Wednesday, July 16, 2008

Irina Baronova

Yet another loss for Russian arts and culture with the passing of Irina Baronova.

From the San Francisco Chronicle:
" She came to fame at the age of 12 when Balanchine cast her in a 1931 Paris staging of composer Jacques Offenbach's operetta "Orpheus in the Underworld." French critic Andre Levinson wrote, "The sensation of the evening was the tiny child Baronova, who went through the final galop (gallop) like a whirlwind."

A year later, Balanchine recruited Ms. Baronova, Tamara Toumanova, 14, and Tatiana Riabouchinska, 15, to be the stars of a new Ballets Russes de Monte Carlo, successor to the Ballets Russes de Diaghilev.

The three dancers were dubbed the "baby ballerinas" by British critic Arnold Haskell and promoted as such by impresario Sol Hurok for their first U.S. tour in 1933.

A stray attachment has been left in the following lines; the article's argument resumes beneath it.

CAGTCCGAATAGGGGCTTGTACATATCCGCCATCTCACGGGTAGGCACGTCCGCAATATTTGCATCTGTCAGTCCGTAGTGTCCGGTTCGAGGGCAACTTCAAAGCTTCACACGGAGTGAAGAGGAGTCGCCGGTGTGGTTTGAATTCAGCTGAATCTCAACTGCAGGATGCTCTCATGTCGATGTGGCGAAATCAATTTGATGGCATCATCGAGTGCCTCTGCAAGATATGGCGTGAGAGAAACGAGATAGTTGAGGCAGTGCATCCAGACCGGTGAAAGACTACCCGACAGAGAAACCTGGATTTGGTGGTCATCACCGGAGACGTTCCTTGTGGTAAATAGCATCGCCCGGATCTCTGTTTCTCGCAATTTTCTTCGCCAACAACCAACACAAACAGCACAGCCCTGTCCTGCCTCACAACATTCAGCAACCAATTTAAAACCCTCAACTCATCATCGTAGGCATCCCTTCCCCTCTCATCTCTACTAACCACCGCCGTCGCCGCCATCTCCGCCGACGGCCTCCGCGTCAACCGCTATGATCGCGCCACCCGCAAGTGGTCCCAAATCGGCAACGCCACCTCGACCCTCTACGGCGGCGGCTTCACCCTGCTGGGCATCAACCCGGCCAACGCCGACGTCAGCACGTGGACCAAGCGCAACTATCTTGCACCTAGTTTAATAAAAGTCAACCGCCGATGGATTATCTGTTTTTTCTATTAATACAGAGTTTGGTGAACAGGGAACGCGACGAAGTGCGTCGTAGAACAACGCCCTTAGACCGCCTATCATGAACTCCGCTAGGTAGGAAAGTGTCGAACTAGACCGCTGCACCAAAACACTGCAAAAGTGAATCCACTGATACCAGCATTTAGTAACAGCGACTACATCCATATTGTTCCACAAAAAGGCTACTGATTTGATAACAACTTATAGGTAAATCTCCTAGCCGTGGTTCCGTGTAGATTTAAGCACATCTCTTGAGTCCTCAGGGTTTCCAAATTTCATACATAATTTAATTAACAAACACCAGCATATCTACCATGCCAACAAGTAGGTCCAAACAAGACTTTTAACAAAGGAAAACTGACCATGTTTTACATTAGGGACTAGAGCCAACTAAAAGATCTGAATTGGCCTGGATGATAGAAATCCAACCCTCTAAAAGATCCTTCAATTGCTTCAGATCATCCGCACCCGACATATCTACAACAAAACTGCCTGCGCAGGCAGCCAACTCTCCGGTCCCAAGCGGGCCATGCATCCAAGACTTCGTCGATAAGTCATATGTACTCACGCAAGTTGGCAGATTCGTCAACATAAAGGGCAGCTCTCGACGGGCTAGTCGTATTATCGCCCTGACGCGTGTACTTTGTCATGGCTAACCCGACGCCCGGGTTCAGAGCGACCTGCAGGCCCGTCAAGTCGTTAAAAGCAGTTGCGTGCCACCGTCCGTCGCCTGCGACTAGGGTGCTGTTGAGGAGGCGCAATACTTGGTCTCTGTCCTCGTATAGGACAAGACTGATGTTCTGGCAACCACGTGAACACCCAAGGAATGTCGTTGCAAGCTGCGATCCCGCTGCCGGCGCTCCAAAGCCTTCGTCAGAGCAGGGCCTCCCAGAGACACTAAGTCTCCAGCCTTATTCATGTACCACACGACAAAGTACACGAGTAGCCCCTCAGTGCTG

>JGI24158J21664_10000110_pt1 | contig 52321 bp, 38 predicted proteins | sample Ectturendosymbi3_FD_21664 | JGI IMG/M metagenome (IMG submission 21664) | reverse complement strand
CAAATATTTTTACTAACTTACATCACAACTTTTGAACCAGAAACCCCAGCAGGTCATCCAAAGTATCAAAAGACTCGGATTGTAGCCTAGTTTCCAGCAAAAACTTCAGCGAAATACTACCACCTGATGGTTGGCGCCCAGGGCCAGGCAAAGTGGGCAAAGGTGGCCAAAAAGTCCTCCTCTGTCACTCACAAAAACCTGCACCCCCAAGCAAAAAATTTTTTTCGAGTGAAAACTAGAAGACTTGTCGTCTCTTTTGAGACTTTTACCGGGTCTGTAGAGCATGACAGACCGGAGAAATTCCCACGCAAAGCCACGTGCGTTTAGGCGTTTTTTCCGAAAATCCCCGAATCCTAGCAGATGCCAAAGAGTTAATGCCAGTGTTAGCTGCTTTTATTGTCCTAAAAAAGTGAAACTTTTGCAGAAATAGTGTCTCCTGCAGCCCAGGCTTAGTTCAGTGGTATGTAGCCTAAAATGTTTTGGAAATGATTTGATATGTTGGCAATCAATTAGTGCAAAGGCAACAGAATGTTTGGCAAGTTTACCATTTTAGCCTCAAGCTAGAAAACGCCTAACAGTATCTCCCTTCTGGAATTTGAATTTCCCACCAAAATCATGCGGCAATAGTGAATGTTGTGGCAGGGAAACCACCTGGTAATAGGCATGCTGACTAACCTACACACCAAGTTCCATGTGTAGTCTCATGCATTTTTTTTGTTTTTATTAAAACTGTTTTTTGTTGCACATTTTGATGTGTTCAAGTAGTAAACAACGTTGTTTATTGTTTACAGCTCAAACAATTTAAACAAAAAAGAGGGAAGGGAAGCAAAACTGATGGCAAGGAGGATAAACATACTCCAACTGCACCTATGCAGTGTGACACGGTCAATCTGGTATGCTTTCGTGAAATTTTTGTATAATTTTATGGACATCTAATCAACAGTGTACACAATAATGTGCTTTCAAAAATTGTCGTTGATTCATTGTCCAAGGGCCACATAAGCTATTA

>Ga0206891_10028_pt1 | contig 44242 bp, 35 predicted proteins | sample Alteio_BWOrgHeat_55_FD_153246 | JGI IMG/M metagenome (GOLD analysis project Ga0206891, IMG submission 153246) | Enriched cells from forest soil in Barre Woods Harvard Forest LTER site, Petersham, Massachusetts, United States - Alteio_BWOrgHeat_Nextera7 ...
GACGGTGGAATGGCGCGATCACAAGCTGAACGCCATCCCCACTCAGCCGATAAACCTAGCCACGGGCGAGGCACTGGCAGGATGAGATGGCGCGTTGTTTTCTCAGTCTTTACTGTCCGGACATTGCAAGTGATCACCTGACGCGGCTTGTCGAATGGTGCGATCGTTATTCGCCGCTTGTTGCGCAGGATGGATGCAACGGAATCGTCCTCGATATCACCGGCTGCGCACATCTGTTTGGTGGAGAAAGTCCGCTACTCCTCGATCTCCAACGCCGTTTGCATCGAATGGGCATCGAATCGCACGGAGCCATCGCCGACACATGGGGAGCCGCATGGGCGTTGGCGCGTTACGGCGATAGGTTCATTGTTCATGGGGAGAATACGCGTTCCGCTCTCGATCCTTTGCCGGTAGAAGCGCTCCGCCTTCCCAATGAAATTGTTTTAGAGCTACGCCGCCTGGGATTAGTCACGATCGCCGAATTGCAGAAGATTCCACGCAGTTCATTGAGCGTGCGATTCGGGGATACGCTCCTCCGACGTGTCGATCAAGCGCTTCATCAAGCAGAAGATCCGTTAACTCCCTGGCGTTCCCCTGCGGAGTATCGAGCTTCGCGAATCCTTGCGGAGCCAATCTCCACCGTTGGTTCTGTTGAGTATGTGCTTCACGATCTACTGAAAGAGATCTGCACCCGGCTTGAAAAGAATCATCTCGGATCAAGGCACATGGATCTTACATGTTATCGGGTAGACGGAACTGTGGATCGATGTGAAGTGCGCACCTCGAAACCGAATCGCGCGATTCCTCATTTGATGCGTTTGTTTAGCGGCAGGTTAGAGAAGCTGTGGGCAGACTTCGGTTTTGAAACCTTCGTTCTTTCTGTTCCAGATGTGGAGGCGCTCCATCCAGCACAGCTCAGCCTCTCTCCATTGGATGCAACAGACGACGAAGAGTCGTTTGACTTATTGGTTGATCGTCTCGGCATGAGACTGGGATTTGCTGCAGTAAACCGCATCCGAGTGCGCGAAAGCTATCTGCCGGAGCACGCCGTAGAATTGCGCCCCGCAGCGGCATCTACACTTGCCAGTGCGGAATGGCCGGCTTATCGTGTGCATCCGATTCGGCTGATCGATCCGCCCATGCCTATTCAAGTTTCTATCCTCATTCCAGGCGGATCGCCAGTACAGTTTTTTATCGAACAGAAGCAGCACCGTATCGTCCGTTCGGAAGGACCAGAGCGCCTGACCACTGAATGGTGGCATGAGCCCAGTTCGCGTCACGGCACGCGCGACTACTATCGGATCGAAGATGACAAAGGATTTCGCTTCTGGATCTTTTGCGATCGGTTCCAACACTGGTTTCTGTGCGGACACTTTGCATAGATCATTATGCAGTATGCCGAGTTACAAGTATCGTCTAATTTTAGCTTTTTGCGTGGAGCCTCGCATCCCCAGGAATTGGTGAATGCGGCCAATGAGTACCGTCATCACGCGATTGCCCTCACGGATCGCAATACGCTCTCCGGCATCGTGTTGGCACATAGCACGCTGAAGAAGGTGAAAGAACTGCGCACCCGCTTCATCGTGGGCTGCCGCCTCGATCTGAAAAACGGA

Toumanova died in 1996 in Santa Monica, and Riabouchinska in 2000 in Los Angeles.

Ms. Baronova, known for her beauty, grandeur and warm temperament, danced such classical and Romantic ballets as "The Sleeping Beauty," "Swan Lake," "Les Sylphides" and "Coppelia."

Her stage partners included Serge Lifar and Anton Dolin. In those heady times, artists Pablo Picasso, Salvador Dali, Joan Miro, Marc Chagall and Henri Matisse often designed sets and costumes for the Ballets Russes.

During her career, Ms. Baronova also appeared in several films, including "Florian" (1940) and "Yolanda" (1943), and in musicals and plays, including "Follow the Girls," "Bullet in the Ballet" and "Dark Eyes."

In 2005, she wrote her autobiography, "Irina: Ballet, Life and Love."

Ms. Baronova moved to Byron Bay in 2000 to be near her daughter, Irina. Survivors include her three children, six grandchildren and a great-granddaughter."

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